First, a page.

The consequence of being healed of sin and death, Paul goes on to say, is that you live like someone dead to the world and to sin. Baptism brings about the death of the “old man,” who is confined, as it were, to the world. The “new man,” united to Christ in baptism is given the opportunity to transcend the confines of the world and to live in Christ, both now and in eternity. We are healed at baptism when our life as an “old man” ends; we are resurrected as a “new man,” alive with Christ in us. We have been changed through baptism in our spirit, the deepest part of our being. Over the years our inheritance as children of the earth, our environment and the direct actions of others have caused our spirit to be so covered over that we are out of touch with the new man in us. It is our lifelong task to “be what we have become,” in the words of St Gregory of Sinai: people who live from our renewed spirit instead of from the spirit of the world. This refocusing of our lives on being a “new man,” alive in Christ is the early Church’s understanding of repentance. It is the continual striving to center our lives on the unseen reality of Christ in us rather than on the visible but transitory and therefore unreal attractions of this world. Doing this we are renewed in the image of Christ, whom we have put on and who is Himself the image of the unseen Father. St Paul speaks frequently of the consequences of being a new man in Christ: we must strive to live like one. Put to death, he writes, “whatever in you is earthly” (Colossians 3:5): both actions (fornication, anger, blasphemy, etc.) and inner passions (such as evil desire and covetousness). Since we have put off the old man and put on the new in baptism, our daily life is to reflect in practice what we already are in spirit. We have been healed of sin and death: we must live in the light of that healing. A person who is healed from sin and death has died to the world. In this the Christian is “hidden with Christ in God” (v. 3). While this language was later adopted by monastics to describe their particular commitment to living for Christ, it was first applied to all the baptized. In the New Testament baptism, not monastic profession, is the believer’s death and resurrection in Christ. It is a believer’s re-creation “according to the image of Him who created him” (v. 10): the One who lives and will come again in glory (v. 4).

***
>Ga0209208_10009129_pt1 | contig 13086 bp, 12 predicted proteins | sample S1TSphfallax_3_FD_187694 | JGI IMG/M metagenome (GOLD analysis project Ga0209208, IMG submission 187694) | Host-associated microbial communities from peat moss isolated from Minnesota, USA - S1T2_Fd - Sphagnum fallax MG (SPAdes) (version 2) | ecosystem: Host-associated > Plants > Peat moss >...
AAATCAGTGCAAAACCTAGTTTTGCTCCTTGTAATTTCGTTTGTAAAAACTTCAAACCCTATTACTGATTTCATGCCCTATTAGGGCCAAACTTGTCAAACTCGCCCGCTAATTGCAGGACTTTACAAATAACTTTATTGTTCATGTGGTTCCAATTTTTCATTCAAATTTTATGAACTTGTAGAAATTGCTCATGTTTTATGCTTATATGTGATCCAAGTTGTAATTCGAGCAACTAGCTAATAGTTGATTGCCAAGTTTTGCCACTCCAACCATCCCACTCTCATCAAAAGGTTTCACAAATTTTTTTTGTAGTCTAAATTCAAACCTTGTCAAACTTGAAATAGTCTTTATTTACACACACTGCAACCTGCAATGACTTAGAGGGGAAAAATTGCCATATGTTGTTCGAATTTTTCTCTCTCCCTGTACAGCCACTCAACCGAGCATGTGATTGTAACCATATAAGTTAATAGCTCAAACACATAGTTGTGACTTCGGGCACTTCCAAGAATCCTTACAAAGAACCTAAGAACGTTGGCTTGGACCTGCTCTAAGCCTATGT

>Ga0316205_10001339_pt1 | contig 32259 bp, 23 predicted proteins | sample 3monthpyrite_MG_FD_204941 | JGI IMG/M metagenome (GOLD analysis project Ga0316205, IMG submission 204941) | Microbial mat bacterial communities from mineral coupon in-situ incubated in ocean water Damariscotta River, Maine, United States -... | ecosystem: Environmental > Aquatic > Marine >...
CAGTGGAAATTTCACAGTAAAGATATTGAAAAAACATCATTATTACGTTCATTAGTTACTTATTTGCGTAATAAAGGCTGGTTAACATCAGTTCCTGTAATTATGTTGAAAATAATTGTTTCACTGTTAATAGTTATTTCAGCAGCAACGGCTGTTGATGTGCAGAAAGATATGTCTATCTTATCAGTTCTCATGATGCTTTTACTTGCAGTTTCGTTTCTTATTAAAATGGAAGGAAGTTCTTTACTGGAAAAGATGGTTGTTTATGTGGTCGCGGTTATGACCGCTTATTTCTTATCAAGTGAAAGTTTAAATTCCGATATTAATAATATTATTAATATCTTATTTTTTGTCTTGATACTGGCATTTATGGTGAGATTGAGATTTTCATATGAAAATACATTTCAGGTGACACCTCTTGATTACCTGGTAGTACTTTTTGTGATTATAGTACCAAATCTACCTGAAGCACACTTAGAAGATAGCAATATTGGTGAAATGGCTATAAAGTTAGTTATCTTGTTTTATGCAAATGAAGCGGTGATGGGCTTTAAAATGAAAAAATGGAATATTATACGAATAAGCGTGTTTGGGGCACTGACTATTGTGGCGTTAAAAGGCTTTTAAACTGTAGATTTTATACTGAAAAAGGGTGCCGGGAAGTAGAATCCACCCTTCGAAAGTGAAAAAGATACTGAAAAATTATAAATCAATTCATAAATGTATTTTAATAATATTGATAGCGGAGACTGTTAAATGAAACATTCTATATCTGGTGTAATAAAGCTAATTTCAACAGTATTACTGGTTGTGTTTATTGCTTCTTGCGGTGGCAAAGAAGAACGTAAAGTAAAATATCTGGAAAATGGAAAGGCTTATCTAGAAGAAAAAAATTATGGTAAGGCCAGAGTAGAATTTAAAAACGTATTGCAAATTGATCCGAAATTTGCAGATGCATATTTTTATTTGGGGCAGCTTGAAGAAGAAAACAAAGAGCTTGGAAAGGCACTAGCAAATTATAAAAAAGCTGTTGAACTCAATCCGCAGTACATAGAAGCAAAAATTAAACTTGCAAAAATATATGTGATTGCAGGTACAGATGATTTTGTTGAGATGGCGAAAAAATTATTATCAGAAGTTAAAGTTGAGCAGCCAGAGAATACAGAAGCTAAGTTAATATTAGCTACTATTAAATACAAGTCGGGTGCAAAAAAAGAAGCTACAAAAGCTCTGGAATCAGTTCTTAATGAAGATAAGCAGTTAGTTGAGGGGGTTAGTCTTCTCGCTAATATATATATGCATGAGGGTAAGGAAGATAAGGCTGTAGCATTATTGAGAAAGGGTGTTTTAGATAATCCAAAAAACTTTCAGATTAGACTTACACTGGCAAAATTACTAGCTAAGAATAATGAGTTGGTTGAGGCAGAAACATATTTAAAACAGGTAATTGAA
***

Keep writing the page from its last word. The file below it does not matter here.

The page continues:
The Walls of Separation

Elsewhere we are told that one example of the healing brought about by Christ’s death and resurrection is that the dividing wall of separation, which had set the Jews as God’s People apart from the Gentiles (see Ephesians 2:13-14), has been demolished. Now all who are united to Christ through baptism are one in and with Him, whatever their background. And so the great sign put forth here of living the new life in Christ is the way we accept everyone on the basis of their baptism, not because they are of this nationality or social status, but because “Christ is all in all” (v. 11) Christians have become increasingly aware of the walls separating peoples in the name of God. The walls constructed between Catholics of various Churches or ethnic origins have largely been dismantled. In the early twentieth century Christians began looking at other Christians, not as enemies to be defeated but as brethren to be embraced and the ecumenical movement was born. Some of these contacts – such as between Catholics, both Eastern and Oriental Orthodox or the Church of the East – have born fruit. Dialogues with Protestants, which at first seemed more productive, have been largely derailed over issues of theological and moral relativism. And while there are still Christians who avoid any contacts with members of other Churches or communities, others have come to value what possibilities do exist for common witness, especially in secular or anti-Christian environments. While not based on any common faith in Christ, dialogues have developed with non-Christians as well. Encounters between Christians and Jews have been more cautious and easily stalled over questions of anti-Semitism and support for Israel. Interaction between Christians and Muslims has been overshadowed to a great degree by the anti-Christian activities of certain Islamic fundamentalists who see Western political intervention in the affairs of their countries as signs of Christian imperialism. Yet even here, people of good will can chip away at some walls of separation. In the wake of the New Year’s Day bombing at a Coptic Orthodox church in Alexandria, prominent Muslims, including arts and entertainment figures and the two sons of President Husni Mubarak, attended Coptic Christmas services. Millions of Egyptians changed their Facebook profile pictures to the image of a cross within a crescent, symbolizing “One Egypt for All”. Around the city, banners went up calling for unity, depicting mosques and churches, crosses and crescents, together as one. Through repentance, then, we continue to be healed today. When we put to death the old man in us we come to cherish the new life we have been given and to see in others that, known or unknown to them Christ is in them as their Source and final end.